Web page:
Entering Areni

Noravank - to turn or not?
Arpa River

Climbing to Jermuk

Friday, June 7, 2013

Doing it right, Jirayr-style

A few weeks ago, we were invited to have dinner at Dolmama, by now a culinary landmark and foodie tourist destination in Yerevan.  It had been years since my previous meal there - somehow it had fallen off of our list of regular haunts to frequent.  I remember Jirayr Avanyan opening a tiny restaurant on Pushkin with 3-4 tables and a simple cooktop in the corner of the dining area many years ago; following a very creative series of expansions, Dolmama has grown in size but fortunately not in spirit or ego.

Two days ago, we reciprocated the invitation to our very close friends.  Of course, no dinner at Dolmama would be the same without Jirayr's heartfelt welcome into the world he has created.  We sat in the grape-vine covered back yard, an oasis of calm and serenity in the otherwise crowded and busy "little center" of Yerevan.  We enjoyed an amazing leisurely dinner, with appetizers and main courses transporting our taste buds to truly unique places in Jirayr style, accompanied by the wonderful Artsakh-produced Kataro red wine.

Dolmama has achieved a "premier" reputation as the place to eat foodie-level Armenian food, and there are many examples of of similar restaurants becoming spoiled, blaze or over-confident in the process.  Wednesday's meal reminded me that this need not always be true.  Jirayr, thank you for remaining so passionate and positive about your move to Armenia, and for giving us the opportunity to ride on your magic carpet, again and again!

Thursday, May 16, 2013

Activating the hidden network

In my last post, I spoke about significant investments made in Armenia by Armenians living abroad (TUMO, AYB School, Luys Foundation), and how these are redefining the narrative in the country.  There are additional great examples of successful and wealthy Armenians living abroad "giving something back" to their homeland: Mr. Eduardo Eurnekian with Yerevan's International Airport, Mr. Ruben Vardanyan with the Wings of Datev, the AGBU with the American University of Armenia, Boghossian Gardens/Lover's Park.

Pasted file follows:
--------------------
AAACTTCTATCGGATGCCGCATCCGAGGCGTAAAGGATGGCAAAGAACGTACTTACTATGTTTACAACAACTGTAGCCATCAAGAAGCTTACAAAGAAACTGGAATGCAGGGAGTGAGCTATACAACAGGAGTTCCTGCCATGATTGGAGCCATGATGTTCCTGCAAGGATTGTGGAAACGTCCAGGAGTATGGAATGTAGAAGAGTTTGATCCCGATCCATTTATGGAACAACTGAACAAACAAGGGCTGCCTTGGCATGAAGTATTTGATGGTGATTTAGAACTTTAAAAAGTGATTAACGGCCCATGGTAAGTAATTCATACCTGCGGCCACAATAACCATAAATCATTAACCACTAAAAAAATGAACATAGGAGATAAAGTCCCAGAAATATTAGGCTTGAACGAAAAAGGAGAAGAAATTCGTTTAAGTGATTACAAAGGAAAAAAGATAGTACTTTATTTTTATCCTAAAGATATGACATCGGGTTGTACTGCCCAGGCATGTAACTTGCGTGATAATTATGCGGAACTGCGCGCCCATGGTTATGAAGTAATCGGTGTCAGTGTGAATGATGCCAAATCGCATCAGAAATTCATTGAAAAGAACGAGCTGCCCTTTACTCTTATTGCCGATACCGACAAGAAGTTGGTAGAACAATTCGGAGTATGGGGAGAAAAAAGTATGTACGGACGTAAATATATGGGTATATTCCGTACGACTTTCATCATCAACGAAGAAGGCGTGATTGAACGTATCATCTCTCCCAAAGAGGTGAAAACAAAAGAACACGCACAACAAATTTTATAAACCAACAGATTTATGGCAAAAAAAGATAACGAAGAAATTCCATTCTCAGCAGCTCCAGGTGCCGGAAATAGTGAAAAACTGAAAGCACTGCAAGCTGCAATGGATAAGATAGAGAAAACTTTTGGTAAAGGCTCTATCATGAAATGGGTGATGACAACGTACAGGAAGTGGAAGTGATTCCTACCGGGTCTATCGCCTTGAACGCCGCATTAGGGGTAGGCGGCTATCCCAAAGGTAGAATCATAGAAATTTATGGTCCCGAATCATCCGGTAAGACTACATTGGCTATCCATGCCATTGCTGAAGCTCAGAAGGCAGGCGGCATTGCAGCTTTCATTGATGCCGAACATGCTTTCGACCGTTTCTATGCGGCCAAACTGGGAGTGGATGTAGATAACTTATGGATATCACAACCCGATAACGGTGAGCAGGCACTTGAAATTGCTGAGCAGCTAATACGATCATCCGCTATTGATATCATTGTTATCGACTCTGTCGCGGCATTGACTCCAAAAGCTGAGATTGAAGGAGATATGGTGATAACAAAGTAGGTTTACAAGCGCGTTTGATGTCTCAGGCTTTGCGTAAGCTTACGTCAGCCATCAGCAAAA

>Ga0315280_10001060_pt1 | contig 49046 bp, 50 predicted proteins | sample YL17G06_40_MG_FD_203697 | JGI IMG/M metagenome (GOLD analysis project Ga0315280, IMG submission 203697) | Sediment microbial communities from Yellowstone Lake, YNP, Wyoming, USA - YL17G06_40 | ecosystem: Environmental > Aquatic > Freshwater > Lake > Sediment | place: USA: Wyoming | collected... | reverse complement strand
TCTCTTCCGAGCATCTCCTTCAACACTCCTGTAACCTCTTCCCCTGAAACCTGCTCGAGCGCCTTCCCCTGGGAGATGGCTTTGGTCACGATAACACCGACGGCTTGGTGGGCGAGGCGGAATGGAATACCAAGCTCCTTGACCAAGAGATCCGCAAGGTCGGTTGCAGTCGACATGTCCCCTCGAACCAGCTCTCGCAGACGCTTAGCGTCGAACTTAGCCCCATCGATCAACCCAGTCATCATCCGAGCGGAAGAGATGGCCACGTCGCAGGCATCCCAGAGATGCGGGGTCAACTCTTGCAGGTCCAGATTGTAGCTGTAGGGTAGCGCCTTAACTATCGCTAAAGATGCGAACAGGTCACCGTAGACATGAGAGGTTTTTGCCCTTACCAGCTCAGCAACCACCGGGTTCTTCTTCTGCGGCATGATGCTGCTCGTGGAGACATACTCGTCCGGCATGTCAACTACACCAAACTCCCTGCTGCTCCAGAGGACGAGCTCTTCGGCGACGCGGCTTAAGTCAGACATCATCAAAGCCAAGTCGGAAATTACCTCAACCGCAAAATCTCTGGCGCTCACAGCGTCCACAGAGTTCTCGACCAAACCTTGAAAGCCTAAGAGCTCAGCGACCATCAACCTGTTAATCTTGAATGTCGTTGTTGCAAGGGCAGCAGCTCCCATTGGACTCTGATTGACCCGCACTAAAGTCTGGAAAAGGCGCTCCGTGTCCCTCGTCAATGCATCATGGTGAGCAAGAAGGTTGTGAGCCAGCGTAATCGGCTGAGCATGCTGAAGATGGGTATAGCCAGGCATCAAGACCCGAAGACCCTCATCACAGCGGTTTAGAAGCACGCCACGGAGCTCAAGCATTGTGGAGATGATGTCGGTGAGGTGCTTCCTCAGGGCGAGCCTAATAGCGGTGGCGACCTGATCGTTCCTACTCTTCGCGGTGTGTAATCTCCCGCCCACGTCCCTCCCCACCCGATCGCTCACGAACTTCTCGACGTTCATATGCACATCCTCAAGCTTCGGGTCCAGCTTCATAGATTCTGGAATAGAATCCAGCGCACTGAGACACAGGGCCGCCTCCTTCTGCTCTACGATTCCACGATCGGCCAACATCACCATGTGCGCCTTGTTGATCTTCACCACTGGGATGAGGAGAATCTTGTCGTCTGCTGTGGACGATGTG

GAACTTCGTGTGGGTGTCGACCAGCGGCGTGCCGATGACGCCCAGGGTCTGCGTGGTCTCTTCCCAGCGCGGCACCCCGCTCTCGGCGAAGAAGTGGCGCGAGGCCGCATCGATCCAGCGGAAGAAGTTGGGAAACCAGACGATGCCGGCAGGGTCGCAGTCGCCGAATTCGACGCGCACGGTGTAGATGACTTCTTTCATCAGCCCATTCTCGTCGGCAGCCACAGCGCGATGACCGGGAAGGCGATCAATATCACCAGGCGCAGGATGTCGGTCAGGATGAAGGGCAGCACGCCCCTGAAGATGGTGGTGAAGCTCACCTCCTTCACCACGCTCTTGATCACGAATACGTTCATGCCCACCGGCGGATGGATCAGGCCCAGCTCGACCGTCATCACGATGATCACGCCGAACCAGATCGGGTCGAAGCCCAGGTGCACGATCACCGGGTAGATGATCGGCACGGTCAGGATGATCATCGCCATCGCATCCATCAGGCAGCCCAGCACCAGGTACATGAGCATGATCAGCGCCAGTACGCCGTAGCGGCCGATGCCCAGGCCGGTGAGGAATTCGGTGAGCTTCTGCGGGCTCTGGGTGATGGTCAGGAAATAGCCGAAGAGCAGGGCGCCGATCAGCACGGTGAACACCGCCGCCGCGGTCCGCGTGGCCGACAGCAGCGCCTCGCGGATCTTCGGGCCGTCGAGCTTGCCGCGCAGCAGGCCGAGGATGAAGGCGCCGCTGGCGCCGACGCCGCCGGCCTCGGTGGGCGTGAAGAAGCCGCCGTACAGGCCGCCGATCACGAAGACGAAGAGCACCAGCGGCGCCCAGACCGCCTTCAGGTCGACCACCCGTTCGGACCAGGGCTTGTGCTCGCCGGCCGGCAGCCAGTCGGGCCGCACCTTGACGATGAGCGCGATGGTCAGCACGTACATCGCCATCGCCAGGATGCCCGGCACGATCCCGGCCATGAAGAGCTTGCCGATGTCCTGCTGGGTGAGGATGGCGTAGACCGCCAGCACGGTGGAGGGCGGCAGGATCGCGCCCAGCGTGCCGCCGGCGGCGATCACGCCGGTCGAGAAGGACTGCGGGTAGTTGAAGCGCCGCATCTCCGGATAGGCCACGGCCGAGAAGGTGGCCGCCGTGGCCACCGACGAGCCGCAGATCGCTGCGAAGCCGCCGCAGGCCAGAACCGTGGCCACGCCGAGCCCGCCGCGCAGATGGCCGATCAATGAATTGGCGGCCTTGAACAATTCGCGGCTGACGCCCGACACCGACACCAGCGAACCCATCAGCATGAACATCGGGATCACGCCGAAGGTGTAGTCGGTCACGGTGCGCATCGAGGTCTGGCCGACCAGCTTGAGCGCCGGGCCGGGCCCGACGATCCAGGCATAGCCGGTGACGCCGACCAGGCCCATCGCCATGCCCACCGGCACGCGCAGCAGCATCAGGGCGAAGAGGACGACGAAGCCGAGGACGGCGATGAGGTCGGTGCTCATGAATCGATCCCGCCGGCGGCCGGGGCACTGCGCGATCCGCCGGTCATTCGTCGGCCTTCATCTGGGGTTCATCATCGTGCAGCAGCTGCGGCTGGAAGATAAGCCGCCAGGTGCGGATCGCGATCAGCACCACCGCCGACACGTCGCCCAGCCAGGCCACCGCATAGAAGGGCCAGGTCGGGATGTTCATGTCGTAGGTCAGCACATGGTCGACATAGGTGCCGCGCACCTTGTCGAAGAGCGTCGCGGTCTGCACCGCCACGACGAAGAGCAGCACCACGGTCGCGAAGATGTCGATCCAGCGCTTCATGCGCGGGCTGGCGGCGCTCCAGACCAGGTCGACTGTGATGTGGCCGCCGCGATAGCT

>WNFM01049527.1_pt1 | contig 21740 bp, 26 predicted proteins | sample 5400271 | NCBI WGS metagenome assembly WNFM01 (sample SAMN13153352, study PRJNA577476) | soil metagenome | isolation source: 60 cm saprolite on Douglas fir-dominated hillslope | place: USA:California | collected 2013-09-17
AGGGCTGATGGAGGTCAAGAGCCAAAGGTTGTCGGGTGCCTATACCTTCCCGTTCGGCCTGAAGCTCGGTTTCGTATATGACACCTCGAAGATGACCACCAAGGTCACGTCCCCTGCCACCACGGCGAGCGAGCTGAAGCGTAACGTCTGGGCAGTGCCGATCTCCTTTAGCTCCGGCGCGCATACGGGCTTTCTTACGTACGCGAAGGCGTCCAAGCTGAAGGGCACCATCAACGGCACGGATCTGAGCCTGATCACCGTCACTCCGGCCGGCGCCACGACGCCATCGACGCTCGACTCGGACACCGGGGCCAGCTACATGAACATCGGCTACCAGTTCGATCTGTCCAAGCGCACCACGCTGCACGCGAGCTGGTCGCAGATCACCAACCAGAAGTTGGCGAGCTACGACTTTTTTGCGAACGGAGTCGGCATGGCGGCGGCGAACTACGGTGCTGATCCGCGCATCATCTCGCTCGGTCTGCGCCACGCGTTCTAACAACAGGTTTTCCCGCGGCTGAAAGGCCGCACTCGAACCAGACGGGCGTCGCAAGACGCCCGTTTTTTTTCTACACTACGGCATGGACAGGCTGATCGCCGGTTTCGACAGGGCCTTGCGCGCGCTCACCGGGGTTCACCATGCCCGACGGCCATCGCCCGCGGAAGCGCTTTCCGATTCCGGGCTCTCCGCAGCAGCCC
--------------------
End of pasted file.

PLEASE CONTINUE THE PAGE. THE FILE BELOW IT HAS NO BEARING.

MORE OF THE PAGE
There is another type of investment in Armenia that is less publicized, but is just as, if not more, important than these examples.  If one studies the opening of Armenia branches of well-known multinational companies, an interesting pattern appears:  many of these investments were made because of highly-placed, well-respected Armenians in these companies making a "pitch" to consider operations in Armenia, based on a well-educated workforce and tradition of achievements, especially in the core sciences and information technology.  This is true for companies such as Synopsys, Virage Logic, National Instruments, Mentor Graphics and others.

This phenomenon should not be overlooked, and indeed should form the basis for attracting new foreign direct investment into the country.  The emigration that we so worry about, starting 100 years ago as a result of genocide, continuing in the second half of the 20th century because of civil wars and unrest in Armenian communities in the Middle East, and finally the post-independence waves leaving Armenia in the past 20 years, has created a global network of successful Armenians in a number of fields, most notably in medicine, information technology, jewelry and several other fields.  This is the "hidden network" that we need to bring to life to flow private sector, for-profit investment into Armenia.

As an example, I am working on an initiative to attract a Research and Development lab of one of the world's largest consumer electronics companies to Armenia.  Our initial contact with this organization was through an Armenian (originally from Yerevan) who had risen through the ranks of the company's R&D division in their HQ in Asia.  The relationship was developed and confidence gained as a result of a very high-quality, globally competitive research project led by a local Professor and Member of the Academy of Sciences.  During this last phase, we discovered that there are 17 other Armenians working in R&D for this company that we will now leverage to continue to build the relationship.  We are working on weaving all of these threads into a viable investment opportunity for this company in Armenia.  Similarly, there are senior Armenian executives in many of the world's best-known technology firms.